Sharyn Thoma Guay reporter-at-large
Friday, April 20, 2012
A University of Washington researcher is among four cats who argue that eating two to three donuts and/or cheeseburgers a day may slow or completely stop signs of depression, improve overall mood, and promote feelings of happiness.
They describe how the sugary, sweet goodness of a powdered sugar-coated, raspberry jelly-filled donut and the cheesy, moist, saltiness of a hot cheeseburger, eaten separate or together, may help control and even elevate mood in a paper published today in the journal Nature.
The cats came to their conclusion while eating donuts and cheeseburgers watching late night television. They found their moods highly elevated after each of them ate at least three to four servings of the items in no particular combination and began trying to determine if a correlation and/or causation was present.
“The cheeseburgers, they made us real happy,” said Chesty
"The assumption was that eating (the donuts and cheeseburgers) made us happy," explained Chesty, a 9-year-old Domestic Short Hair, he is the UW Associate Professor of Molecular Biology and Biochemistry who co-authored this paper.
While Chesty and his colleagues noted that the donuts and cheeseburgers seemed to work without error, it did not stop them from trying the experiment repeatedly with placebo foods such as corn dogs, baby back ribs, fried chicken, kung pao shrimp, hot waffles, ice cream sundaes, meatloaf, vegetarian egg rolls, kettle corn, pastrami sandwiches on rye bread, beef tacos, sausage biscuits with gravy, roast beef, fish and chips, spaghetti, moo-shu pork, Marshmallow Fluff, sweet potato pie, Boston baked beans, chicken vindaloo, guacamole, corn on the cob with butter, milkshakes, whole chocolate bars, lasagna, bacon, mayonaisse sandwiches, chocolate cherry cheesecake, Hot Pockets, peanut-butter-filled pretzels, Boston creme pie, smoked salmon, pancakes,Chicken Marsala, elephant ears, mega burritos, denver omlettes, turkey club sandwiches, hot meatball subs, garlic bread with dipping sauce, pulled pork tacos, chicken pad thai, red pepper-baked shrimp, garlic french fries, hot spun cotton candy, goat milk yogurt, peanut butter, Pop-Tarts, pizza, and apple fritters.
In fact, the altered pattern of holistic junk food consumption seemed to work even better and activated other sensations of pleasantness and satiety, which in turn triggered a variety of cellular processes that seemed to stimulate happiness. The food made them happy, they said.
Scientifically speaking, the cats believed the mood elevations occurred because the foods they chose were “yummy.”
Chesty and his colleagues draw on two important facts to support their conclusion.
"First, we need food to survive," explained Chesty. "Second, other cats have previously shown that eating tasty foods improves and enhances overall mood and disposition."
Chesty says he and his research partners will now work even harder find out exactly which other junk foods may help elevate mood and under what circumstances they should be eaten.
Sharyn Thoma Guay reporter-at-large
Wednesday, April 18, 2012
In an era of recession and 9.7 percent unemployment, no cat needs to be told that getting a job is good for the bank account. Thankfully, new studies have shown gaining “meaningful” employment also undermines a less-obvious measure of well-being: mental health.
A new Gallup poll finds that a majority of part-time and full-time employed cats describe themselves as "on the brink of madness." They were also more likely to report depression, binge eating, and feelings of sadness, rage, and worry than their unemployed, relaxed counterparts.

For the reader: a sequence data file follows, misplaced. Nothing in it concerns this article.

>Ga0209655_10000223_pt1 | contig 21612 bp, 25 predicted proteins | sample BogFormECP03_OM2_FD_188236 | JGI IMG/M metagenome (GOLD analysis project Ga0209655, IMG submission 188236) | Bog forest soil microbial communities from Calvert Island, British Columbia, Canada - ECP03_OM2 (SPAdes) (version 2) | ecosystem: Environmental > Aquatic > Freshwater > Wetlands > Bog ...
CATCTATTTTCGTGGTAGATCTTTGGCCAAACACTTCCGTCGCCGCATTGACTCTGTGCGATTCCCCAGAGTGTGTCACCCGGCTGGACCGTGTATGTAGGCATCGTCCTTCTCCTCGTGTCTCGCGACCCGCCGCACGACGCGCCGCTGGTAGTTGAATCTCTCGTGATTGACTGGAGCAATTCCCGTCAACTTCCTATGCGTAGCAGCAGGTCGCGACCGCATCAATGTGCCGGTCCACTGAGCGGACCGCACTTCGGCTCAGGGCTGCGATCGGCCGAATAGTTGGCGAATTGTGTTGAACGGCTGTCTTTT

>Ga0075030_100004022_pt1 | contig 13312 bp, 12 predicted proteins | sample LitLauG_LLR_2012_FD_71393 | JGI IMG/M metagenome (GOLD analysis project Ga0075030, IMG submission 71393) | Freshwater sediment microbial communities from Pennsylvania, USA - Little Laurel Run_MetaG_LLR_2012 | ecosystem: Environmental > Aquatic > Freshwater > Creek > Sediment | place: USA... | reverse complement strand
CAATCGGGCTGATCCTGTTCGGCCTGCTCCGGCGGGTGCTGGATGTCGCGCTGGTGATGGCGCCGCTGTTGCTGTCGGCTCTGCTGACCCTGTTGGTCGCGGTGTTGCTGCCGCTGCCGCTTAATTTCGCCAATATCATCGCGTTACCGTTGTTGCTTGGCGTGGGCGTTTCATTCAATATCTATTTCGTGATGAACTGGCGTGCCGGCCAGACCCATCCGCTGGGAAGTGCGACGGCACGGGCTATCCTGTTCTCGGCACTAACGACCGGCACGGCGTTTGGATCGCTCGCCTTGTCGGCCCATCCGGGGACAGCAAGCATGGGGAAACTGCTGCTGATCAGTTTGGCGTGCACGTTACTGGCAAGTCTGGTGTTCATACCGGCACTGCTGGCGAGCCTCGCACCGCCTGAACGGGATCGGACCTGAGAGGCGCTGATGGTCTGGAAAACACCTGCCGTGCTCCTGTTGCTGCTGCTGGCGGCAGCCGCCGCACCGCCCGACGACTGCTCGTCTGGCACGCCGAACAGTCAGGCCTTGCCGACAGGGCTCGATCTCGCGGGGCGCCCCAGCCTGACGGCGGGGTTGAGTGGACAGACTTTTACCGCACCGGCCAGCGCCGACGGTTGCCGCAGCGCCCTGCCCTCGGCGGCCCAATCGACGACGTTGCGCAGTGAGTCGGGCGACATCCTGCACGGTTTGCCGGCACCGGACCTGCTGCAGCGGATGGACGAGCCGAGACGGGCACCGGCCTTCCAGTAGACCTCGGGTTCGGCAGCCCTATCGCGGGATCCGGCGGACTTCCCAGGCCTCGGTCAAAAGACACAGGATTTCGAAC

“Such psychological turmoil isn't surprising” says Boo Boo, a 13-year-old Siamese Associate Professor of Public Health at the University of Washington, who studies the relationships between economic trends and psychological well-being.
This cat was hospitalized for panic disorder, night terrors, and compulsive thinking after just one day of actual employment
"The finding is very consistent that employment is related to higher incidence of serious mental disorder and depression," he said. “As previous studies have found, it appears any type of physical labor or work, whether real or imagined, is bad for your health.”
Gallup questioned 40,000 adult cats about their employment status, emotions and activities. Negative emotions were more common among the employed, 98 percent of whom reported feelings of worry and constant jelly-donut cravings, 94 percent of whom reported sadness, constant swearing and scratching, and fits of road rage while commuting.
In addition, 91 percent of the employed cats said they'd been told by a medical professional they had chronic depression, a number that was less than .001 percent for cats who were unemployed.
Working and sadness go hand-in-hand, whereas successfully doing nothing all day can lead to a relaxed life and contentment
The poll represents a snapshot in time and can't be used to determine specifically if employment causes depression or if depressed cats are more likely to seek jobs. But longitudinal research — which follows the same cats over many years — suggests that working does decrease overall psychological well-being.
"Our research finds that gaining employment lead to a massive increase in symptoms of depression," Boo Boo said. “When cats work even one hour a day there ends up being not enough time for ample napping, grooming, eating, and playing.”
Boo Boo’s study found that cats who work are more likely to begin to misuse alcohol and have crying spells after getting a job than cats who do nothing all day.
Working creates a hostile environment for cats, who have since learned that it is better to take a nap or bath instead
Indeed, the bulk of cat employment research has been pessimistic. In 1998, a study from Seattle Pacific University found employed cats were twenty-seven times as likely to die from suicide as the unemployed.
Sharyn thoma Guay reporter-at-large